This is the first thing to investigate when experiencing furnace overheating. A clogged or dirty air filter is the primary cause of airflow problems in any HVAC system.
Furnace filters are designed to trap dirt, dust mites, and other debris to keep these airborne contaminants from being recirculated in your home. A clogged air filter forces your furnace to overwork, and it attempts to compensate for the airflow blockage. This can cause your furnace to overheat and shut itself down. Check your air filter monthly and replace it when it's dirty.
Dirty system components
Logically, if your air filter is dirty, your other furnace components are probably dirty as well. A neglected air filter will cause dust and dirt to accumulate on your furnace's working parts, which will, in turn, cause problems. For example, when the blower motor gets dirty and is unable to ventilate itself adequately, it will fail, and the heat that your furnace generates won't be distributed throughout your home, leaving you cold.
Over time, a furnace's motor, electrical wiring, and other components can experience excessive strain and eventually fail. Your furnace's components work together to provide heat - if one fails, it can cause your system to overheat and shut down.
System overheating is only one reason why it is very important to have your furnace inspected annually. Regular, professional maintenance will keep your entire HVAC system in good operating condition during the winter season and will prevent premature failure.
Sounds Your Furnace Shouldn't Be Making
Posted: February 22, 2018 by Andy
Furnaces can be noisy things. Minor pops sometimes emanate from the air ducts and your furnace gently humming - these are normal sounds. They tell you that your heating system is working. Most homeowners grow accustomed to these sounds, but if you're hearing louder-than-normal noises coming from your furnace, they could be an indication that there's something wrong with it. Here are four unusual sounds that your furnace shouldn't be making.
A squealing noise can be caused by a variety of issues. A shaft bearing that requires oiling, a loose blower belt, or a malfunctioning blower or motor are the most common causes. While these issues may not be as big of a deal as compared to the others on our list, you should make sure to have your furnace checked as soon as possible.
A chirping sound coming from your furnace is fairly common. This is especially true if your unit hasn't been used for a while. However, if the noise doesn't go away, it could be due to a misaligned belt or fan. It might be a simple issue, but you don't want it to become a bigger problem.
This normally shouldn't be cause for concern, unless you start hearing loud, constant clicking sounds. These noises can indicate a gas issue, a faulty pilot or that something is wrong with your wiring. Certain furnace models will click when the pilot light isn't operating as it should. If the clicking has no clear pattern to it, you may have a problem with your gas valve, and you should call your gas provider immediately to fix the problem.
If you hear a loud boom when your furnace turns on, it can be indicative of rapidly expanding air ducts. This often happens when the ductwork isn't appropriately sized for the furnace's output.
In some cases, the boom may be caused by a dirty burner assembly. Dirt keeps the burners from igniting immediately, and the booming noise you hear is a small explosion in the furnace as the accumulated gas around the assembly ignites all at once. This issue definitely shouldn't be taken lightly, as it can cause your furnace's heat exchanger to crack (which will leak dangerous carbon monoxide into your home).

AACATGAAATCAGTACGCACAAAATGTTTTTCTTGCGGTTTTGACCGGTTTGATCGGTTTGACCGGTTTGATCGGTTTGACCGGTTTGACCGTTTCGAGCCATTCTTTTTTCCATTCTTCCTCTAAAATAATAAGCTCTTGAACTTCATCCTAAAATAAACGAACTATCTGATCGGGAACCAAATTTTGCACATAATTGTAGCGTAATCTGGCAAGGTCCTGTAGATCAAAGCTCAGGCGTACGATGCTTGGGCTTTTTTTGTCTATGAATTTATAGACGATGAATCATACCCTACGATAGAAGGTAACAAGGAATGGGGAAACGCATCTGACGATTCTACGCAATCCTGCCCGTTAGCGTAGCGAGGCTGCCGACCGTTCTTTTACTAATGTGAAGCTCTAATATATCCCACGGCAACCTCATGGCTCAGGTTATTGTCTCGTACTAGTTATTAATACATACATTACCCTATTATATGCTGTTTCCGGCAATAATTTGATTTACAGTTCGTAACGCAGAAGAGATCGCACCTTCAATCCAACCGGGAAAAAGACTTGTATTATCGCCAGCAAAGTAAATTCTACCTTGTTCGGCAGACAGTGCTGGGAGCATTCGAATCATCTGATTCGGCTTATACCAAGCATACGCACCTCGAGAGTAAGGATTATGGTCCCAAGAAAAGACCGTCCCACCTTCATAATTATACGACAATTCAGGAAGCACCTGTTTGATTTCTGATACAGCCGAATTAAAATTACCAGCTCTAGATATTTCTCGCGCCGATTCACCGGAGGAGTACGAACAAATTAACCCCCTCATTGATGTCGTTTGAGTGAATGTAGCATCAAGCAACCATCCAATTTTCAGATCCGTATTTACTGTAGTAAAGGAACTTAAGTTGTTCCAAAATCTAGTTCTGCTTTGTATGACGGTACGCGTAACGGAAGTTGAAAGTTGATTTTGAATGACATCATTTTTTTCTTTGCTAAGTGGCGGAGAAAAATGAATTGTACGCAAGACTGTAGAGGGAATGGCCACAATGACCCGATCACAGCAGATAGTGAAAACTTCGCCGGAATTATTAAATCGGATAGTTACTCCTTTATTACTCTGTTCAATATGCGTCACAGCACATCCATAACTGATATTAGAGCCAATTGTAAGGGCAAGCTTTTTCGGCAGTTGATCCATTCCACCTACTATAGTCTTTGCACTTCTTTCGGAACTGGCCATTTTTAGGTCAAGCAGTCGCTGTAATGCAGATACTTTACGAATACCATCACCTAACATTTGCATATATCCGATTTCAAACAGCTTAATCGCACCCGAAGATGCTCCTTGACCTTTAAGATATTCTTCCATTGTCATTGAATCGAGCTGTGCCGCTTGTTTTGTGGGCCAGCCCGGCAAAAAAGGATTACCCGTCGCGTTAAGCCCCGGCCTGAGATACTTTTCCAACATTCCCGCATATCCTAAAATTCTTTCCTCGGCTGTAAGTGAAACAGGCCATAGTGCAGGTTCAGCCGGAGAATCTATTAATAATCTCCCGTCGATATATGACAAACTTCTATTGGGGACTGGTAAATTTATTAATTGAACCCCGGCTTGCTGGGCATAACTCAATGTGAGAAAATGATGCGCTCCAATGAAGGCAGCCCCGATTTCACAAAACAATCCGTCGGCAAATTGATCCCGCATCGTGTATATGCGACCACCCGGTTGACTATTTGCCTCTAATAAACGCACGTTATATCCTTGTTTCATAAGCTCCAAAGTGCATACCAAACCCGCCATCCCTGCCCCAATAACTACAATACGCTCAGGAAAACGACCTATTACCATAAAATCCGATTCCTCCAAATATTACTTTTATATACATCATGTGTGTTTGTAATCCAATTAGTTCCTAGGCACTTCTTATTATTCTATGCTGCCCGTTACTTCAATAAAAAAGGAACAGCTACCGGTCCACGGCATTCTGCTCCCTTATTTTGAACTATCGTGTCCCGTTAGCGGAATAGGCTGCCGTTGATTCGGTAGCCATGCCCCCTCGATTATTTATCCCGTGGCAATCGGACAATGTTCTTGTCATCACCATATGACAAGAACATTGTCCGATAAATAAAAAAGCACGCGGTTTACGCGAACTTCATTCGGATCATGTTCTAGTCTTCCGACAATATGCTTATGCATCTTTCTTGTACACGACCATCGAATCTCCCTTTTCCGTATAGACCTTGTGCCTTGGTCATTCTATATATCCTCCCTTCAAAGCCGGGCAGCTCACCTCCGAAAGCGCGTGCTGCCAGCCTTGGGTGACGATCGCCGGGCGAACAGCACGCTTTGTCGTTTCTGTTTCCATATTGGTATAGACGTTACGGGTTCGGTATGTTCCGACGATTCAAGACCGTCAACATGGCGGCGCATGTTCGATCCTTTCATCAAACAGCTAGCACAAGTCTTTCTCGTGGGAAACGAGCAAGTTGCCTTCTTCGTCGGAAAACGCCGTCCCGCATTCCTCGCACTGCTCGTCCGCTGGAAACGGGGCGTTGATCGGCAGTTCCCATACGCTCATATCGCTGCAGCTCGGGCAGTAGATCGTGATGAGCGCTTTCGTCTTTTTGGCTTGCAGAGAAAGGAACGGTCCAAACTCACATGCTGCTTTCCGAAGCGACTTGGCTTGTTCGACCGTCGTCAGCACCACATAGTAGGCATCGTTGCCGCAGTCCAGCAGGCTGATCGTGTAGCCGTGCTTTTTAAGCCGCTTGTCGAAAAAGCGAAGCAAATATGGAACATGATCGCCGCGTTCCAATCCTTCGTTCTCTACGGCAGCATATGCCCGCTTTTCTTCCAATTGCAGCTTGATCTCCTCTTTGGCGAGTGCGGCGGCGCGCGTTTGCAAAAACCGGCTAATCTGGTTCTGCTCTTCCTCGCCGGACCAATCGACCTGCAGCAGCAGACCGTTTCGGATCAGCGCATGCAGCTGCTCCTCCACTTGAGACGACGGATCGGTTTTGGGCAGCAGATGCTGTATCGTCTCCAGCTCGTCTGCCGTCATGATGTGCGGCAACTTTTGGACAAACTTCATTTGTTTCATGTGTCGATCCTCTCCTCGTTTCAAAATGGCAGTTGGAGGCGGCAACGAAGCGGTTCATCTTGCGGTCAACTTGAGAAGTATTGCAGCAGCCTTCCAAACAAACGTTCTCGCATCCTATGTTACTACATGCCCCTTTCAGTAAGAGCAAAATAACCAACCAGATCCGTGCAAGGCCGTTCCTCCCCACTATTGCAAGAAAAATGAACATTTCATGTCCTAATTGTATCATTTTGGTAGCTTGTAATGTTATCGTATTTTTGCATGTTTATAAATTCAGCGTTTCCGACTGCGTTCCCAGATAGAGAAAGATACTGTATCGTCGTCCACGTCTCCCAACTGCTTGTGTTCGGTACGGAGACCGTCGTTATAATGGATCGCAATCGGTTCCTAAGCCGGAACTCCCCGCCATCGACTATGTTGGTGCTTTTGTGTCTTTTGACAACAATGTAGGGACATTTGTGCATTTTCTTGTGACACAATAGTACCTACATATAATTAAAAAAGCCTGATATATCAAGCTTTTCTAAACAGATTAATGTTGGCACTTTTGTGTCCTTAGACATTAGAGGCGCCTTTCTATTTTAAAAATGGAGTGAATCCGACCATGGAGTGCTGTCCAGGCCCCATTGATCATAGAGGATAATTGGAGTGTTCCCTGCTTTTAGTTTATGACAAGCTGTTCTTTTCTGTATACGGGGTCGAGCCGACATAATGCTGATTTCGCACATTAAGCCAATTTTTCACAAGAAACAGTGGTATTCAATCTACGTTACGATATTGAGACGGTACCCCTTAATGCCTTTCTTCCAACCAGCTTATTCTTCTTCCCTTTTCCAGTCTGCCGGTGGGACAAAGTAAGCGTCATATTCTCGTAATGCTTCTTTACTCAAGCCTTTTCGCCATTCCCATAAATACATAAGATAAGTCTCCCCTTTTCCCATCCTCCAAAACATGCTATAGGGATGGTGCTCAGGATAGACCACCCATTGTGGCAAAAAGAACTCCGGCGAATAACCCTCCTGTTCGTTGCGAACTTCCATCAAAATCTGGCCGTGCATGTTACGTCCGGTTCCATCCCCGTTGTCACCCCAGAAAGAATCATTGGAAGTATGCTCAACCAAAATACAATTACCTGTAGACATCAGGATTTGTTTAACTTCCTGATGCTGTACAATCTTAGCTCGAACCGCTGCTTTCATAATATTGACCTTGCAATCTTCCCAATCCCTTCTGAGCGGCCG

Contact Hey Neighbor LLC | Ron the Furnace Man immediately to diagnose problems like these and fix them before they become larger problems!
Time To Check Your CO Detector
Posted: February 15, 2018 by Andy
Carbon monoxide (CO) is the silent killer. Exposure to this toxic gas - even for as little as half an hour - can cause a headache, dizziness, nausea, and vomiting. Long-term exposure can lead to more serious health issues and in some cases, it can even be fatal. Since CO is odorless and colorless, it's impossible to detect with any human senses. You might not even be aware that it may be present in your home!
Installing a carbon monoxide detector in your home is one of the very best ways to ensure your family's safety. The device will alert you when it senses a certain amount of carbon monoxide in the air over a period of time. With its protection and warning, you can get out of the house before you experience any symptoms associated with carbon monoxide poisoning.
How do you test a CO detector?
Carbon monoxide detectors are a crucial component of every home's safety program, but to get the most out of a detector, you need to make sure that it's working properly.
To test the battery, simply press the test button. An audible tone will tell you whether the batteries are fresh and if the detector is getting power. However, fresh batteries are not a guarantee that the device will work as it should. You also need to check the effectiveness of your detector as well.
To test your detectors for carbon monoxide detection accuracy, you'll need to purchase a test kit. This kit includes a small container with a high concentration of CO and a plastic bag. Use the kit to see how well it can detect gas. It should trigger the alarm and will emit high pitched, loud beeping.
How often should you test your detector?
Carbon monoxide testing should be done once a month. Also, it's best to change your detector's battery at least once a year. Experts also recommend that you should replace your detector if it's over five years old. Knowing that your detector is functioning properly, you'll have peace of mind knowing that it'll be reliable in an emergency.